August 15, 2018


Stylist Diablo Rose, Melanie Armsden, of Leeds.

A stylist from Leeds has told of her shock at discovering a clothing company was selling hundreds of T-shirts – with her face on the front.

Melanie Armsden, who is better known by her pseudonym Diablo Rose, was stunned when she was sent a picture of the garment – for sale online -printed with a photograph she had taken of herself.

After successfully arguing that the T-shirts breached her copyright, she managed to acquire the 267 that hadn’t been sold.

And she’s now offering people the chance to buy them from her – to raise cash for a children’s charity.

Miss Armsden, 28, who runs the Le Keux vintage salon on Lands Lane in Leeds city centre, said: ”After the case was settled I decided that rather than the tees just being destroyed, which is usually the case, I could put them to much better use.”

Miss Armsden, who regularly posts pictures online of hairstyles that she has created, first found out what had happened after being sent a picture of the t-shirt by a former customer.

”She said it reminded her of me and I was looking at it thinking, ‘that is me!’,” Miss Armsden said. ”It took me totally off guard. Quite a lot of people have said that I should take it as a compliment, but when I first found out it was quite shocking.

”The idea that I could have been walking through town and seen someone wearing a t-shirt with my face on is pretty weird.”

After making enquiries with Shop Direct, the company, which was selling the T-shirts, Miss Armsden, who lives in the city centre, discovered they had been made by a manufacturer in India.

She sought advice from a legal expert and threatened to sue the overseas company for breach of copyright.

”I had all the evidence that I was the copyright owner and that they had produced the T-shirt without my authorisation,” she said.

”In the end it was a fairly simple case to prove.”

Shop Direct, which said it bought the T-shirts in good faith, removed them from sale and handed the remaining stock to Miss Armsden. She is now selling the T-shirts for 퉣10 each to raise cash for the Little Princess Trust, which provides real hair wigs for children who have lost hair during cancer treatment or because of a genetic condition.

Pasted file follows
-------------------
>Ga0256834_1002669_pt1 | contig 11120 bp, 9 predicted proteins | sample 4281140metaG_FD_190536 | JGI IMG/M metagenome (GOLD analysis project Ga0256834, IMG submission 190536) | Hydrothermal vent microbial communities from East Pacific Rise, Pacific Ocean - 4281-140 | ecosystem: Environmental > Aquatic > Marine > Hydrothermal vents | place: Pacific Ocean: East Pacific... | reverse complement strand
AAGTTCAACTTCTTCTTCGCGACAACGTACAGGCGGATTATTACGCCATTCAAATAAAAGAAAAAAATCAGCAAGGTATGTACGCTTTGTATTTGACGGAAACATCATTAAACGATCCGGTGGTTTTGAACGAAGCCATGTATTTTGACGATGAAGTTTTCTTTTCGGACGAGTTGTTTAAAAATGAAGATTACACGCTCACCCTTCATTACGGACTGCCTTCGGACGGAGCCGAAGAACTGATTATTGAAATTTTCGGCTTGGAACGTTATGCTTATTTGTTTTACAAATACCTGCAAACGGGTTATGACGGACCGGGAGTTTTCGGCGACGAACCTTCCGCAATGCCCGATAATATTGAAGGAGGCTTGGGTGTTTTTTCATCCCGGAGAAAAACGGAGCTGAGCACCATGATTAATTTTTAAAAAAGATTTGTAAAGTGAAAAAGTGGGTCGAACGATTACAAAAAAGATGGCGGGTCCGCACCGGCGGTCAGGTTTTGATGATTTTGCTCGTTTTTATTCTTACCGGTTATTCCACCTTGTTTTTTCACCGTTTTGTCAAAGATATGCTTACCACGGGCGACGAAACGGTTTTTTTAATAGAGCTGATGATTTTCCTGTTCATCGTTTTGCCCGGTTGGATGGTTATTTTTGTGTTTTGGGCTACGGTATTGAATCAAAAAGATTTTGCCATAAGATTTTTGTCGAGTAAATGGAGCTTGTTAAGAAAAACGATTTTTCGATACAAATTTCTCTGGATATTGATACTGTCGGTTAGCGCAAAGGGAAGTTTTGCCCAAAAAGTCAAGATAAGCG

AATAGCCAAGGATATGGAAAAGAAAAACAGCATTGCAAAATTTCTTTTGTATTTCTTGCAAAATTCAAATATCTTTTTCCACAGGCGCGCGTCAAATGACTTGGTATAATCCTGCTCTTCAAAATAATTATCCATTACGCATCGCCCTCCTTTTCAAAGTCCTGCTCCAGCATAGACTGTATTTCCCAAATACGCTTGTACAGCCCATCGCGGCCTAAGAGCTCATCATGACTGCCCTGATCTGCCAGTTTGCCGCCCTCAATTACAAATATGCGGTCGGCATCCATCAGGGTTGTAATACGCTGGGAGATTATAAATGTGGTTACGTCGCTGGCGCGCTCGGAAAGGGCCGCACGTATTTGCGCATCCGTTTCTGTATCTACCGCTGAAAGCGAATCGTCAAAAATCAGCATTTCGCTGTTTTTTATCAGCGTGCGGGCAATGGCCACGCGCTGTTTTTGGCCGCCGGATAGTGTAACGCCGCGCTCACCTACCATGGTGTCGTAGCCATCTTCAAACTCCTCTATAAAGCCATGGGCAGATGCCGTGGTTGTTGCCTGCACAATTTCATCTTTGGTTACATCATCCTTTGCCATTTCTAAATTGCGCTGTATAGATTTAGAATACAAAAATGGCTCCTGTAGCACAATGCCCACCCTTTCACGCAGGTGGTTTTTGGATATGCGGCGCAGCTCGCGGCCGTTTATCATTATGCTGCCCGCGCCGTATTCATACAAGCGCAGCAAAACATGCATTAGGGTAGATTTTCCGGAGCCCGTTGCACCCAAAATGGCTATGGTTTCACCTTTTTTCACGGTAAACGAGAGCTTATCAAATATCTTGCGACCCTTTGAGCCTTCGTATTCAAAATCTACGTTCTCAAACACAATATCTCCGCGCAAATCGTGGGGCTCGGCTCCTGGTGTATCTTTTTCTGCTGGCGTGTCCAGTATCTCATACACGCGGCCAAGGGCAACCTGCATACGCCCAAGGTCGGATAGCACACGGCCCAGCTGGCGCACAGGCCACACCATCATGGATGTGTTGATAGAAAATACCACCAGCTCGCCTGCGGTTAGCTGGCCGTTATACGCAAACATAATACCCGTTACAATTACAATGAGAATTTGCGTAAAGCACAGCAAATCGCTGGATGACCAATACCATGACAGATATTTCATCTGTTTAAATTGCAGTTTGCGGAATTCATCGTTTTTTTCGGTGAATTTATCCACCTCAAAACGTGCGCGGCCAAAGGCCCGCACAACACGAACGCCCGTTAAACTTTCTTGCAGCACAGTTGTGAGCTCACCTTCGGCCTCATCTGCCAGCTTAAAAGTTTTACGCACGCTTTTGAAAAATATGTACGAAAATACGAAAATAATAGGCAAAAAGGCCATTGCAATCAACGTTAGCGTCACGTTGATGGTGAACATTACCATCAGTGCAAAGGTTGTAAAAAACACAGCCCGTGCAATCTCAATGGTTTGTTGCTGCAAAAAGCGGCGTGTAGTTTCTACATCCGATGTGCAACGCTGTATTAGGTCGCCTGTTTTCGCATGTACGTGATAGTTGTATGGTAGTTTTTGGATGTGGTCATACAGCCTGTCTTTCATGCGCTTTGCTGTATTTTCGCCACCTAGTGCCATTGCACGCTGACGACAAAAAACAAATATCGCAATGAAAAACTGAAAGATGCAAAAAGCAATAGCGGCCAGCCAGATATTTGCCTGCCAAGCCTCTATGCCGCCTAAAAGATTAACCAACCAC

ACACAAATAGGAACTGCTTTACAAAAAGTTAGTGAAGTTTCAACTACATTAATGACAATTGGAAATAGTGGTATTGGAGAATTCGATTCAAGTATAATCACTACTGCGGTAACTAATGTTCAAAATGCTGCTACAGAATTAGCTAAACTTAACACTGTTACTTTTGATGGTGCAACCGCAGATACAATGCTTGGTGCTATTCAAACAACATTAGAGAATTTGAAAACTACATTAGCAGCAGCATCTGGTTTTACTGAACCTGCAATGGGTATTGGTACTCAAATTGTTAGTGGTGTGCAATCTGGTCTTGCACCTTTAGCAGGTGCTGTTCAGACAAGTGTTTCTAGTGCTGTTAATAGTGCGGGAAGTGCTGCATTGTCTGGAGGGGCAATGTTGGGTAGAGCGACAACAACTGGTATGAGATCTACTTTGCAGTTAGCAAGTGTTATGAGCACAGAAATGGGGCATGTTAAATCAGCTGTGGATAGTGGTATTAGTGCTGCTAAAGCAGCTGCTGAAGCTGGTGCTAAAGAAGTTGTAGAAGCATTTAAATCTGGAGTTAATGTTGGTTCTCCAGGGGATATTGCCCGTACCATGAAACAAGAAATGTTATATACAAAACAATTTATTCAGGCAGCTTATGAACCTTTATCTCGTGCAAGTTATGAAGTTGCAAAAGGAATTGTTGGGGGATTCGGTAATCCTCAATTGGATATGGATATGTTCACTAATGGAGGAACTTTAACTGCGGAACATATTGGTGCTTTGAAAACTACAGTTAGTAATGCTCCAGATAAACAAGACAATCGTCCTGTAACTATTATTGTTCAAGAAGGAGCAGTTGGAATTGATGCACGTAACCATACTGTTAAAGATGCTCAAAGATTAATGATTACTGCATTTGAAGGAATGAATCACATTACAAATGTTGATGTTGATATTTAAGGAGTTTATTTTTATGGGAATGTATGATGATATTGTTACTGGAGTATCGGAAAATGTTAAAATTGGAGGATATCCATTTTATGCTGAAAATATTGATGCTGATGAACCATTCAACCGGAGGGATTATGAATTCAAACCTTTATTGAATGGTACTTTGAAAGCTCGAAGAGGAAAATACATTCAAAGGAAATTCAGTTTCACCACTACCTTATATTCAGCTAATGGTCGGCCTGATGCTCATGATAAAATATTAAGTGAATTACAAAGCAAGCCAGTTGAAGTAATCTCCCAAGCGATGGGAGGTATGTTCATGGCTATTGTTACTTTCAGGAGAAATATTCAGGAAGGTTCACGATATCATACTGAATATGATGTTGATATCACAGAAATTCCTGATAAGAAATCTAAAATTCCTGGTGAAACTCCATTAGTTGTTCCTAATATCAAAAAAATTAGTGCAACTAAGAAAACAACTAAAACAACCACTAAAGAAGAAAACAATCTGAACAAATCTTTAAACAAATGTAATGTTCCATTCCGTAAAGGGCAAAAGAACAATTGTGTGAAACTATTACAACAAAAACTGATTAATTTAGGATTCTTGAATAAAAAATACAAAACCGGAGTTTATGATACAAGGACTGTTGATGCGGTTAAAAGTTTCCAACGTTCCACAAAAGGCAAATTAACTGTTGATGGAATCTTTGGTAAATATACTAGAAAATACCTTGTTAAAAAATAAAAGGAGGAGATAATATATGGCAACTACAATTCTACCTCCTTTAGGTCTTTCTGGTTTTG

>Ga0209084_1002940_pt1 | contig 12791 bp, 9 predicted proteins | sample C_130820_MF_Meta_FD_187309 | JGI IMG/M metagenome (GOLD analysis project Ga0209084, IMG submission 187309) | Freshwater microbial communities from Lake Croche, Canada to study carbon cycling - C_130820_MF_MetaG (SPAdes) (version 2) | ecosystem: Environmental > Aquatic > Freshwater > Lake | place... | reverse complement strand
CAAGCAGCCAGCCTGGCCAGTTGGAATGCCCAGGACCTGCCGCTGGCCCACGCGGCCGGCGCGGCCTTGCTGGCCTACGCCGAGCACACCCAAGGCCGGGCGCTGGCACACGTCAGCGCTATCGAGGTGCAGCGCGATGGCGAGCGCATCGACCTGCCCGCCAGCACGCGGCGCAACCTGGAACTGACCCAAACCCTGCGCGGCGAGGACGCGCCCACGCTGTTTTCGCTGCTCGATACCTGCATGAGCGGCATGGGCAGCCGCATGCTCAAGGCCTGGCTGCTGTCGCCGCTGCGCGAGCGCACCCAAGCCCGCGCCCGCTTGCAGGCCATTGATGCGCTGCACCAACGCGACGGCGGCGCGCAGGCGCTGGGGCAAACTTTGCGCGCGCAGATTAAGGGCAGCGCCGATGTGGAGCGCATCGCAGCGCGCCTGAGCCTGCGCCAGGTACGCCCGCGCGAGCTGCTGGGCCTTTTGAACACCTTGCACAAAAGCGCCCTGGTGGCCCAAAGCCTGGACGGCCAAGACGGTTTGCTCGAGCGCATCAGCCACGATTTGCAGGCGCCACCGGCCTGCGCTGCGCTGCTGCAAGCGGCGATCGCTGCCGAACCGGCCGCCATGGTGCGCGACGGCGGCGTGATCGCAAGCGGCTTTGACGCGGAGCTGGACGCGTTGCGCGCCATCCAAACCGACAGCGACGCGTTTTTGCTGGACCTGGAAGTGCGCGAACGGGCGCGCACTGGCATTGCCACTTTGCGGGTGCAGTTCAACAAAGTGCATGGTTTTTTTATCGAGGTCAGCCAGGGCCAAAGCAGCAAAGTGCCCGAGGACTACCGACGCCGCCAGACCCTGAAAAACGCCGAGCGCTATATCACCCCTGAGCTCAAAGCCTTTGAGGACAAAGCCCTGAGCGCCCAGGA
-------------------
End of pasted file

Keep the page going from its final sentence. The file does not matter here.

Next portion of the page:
She said: ”It’s a really good cause and I hope I can do some good.”

A Shop Direct spokesperson said: ”We bought the items in good faith and as soon as the issue was brought to our attention we immediately removed them from sale. The remaining stock was returned to Diablo Rose and it’s great news that she is using them to raise money for charity.”

Alan Harper, associate in the intellectual property department at Walker Morris solicitors in Leeds, advised Miss Armsden on her lega rights.

He said: ”The rise of the internet and in particular social media has allowed individuals and businesses alike to readily access a seemingly endless supply of images.

”Advances in technology mean that it has now become possible to copy and share such images globally in an instant.

”Unfortunately, however, it is often the case that such activity takes place without careful thought to the origin or author of the image.

”As a result, the copyright that protects the image and the author’s creativity and rights are undermined. This case emphasises how easy it is for a business to take an image found online for its own without appreciating the author’s right.

”However, Melanie’s story highlights the protection provided by copyright law and demonstrates that using an image taken from the internet without considering the implications of copyright law is a risk.’

To buy one of the T-shirts search for ‘Diablo Rose’ at


The situation Melanie Armsden found herself in had echoes of a high-profile dispute involving pop star Rihanna.

Earlier this year the singer successfully prevented Topshop selling T-shirts displaying her picture in a test case which reinforced the ability of celebrities to control their public image.

The photographer who took the picture and owned the copyright licensed the use of the image to Topshop.

But Rihanna successfully argued its use for fashion clothing was not licensed and people buying the T-shirt would wrongly think she had endorsed it.


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